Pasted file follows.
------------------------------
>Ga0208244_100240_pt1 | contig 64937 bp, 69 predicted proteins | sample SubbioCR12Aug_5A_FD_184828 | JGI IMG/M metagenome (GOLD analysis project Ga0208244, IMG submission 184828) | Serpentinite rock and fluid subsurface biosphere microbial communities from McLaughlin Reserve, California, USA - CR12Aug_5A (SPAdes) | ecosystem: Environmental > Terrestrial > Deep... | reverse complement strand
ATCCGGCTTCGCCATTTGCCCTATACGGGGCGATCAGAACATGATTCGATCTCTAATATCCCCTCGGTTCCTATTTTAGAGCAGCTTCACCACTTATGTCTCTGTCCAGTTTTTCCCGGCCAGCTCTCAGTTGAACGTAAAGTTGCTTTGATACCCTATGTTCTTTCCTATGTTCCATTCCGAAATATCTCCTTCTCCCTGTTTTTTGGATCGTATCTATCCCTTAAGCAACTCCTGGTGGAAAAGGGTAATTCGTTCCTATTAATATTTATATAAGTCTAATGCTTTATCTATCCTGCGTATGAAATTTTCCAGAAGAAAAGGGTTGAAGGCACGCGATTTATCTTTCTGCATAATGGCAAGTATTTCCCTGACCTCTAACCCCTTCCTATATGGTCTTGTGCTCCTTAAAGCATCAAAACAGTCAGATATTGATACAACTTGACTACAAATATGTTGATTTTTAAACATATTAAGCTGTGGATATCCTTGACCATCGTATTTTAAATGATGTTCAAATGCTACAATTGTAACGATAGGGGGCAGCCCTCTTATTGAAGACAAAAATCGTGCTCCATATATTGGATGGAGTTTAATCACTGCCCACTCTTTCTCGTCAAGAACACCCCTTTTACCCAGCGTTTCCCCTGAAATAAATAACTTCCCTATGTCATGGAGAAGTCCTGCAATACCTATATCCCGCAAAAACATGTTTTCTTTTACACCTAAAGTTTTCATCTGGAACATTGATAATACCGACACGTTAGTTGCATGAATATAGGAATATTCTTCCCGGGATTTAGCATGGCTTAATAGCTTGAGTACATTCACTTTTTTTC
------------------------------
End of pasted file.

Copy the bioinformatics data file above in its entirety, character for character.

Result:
>Ga0208244_100240_pt1 | contig 64937 bp, 69 predicted proteins | sample SubbioCR12Aug_5A_FD_184828 | JGI IMG/M metagenome (GOLD analysis project Ga0208244, IMG submission 184828) | Serpentinite rock and fluid subsurface biosphere microbial communities from McLaughlin Reserve, California, USA - CR12Aug_5A (SPAdes) | ecosystem: Environmental > Terrestrial > Deep... | reverse complement strand
ATCCGGCTTCGCCATTTGCCCTATACGGGGCGATCAGAACATGATTCGATCTCTAATATCCCCTCGGTTCCTATTTTAGAGCAGCTTCACCACTTATGTCTCTGTCCAGTTTTTCCCGGCCAGCTCTCAGTTGAACGTAAAGTTGCTTTGATACCCTATGTTCTTTCCTATGTTCCATTCCGAAATATCTCCTTCTCCCTGTTTTTTGGATCGTATCTATCCCTTAAGCAACTCCTGGTGGAAAAGGGTAATTCGTTCCTATTAATATTTATATAAGTCTAATGCTTTATCTATCCTGCGTATGAAATTTTCCAGAAGAAAAGGGTTGAAGGCACGCGATTTATCTTTCTGCATAATGGCAAGTATTTCCCTGACCTCTAACCCCTTCCTATATGGTCTTGTGCTCCTTAAAGCATCAAAACAGTCAGATATTGATACAACTTGACTACAAATATGTTGATTTTTAAACATATTAAGCTGTGGATATCCTTGACCATCGTATTTTAAATGATGTTCAAATGCTACAATTGTAACGATAGGGGGCAGCCCTCTTATTGAAGACAAAAATCGTGCTCCATATATTGGATGGAGTTTAATCACTGCCCACTCTTTCTCGTCAAGAACACCCCTTTTACCCAGCGTTTCCCCTGAAATAAATAACTTCCCTATGTCATGGAGAAGTCCTGCAATACCTATATCCCGCAAAAACATGTTTTCTTTTACACCTAAAGTTTTCATCTGGAACATTGATAATACCGACACGTTAGTTGCATGAATATAGGAATATTCTTCCCGGGATTTAGCATGGCTTAATAGCTTGAGTACATTCACTTTTTTTC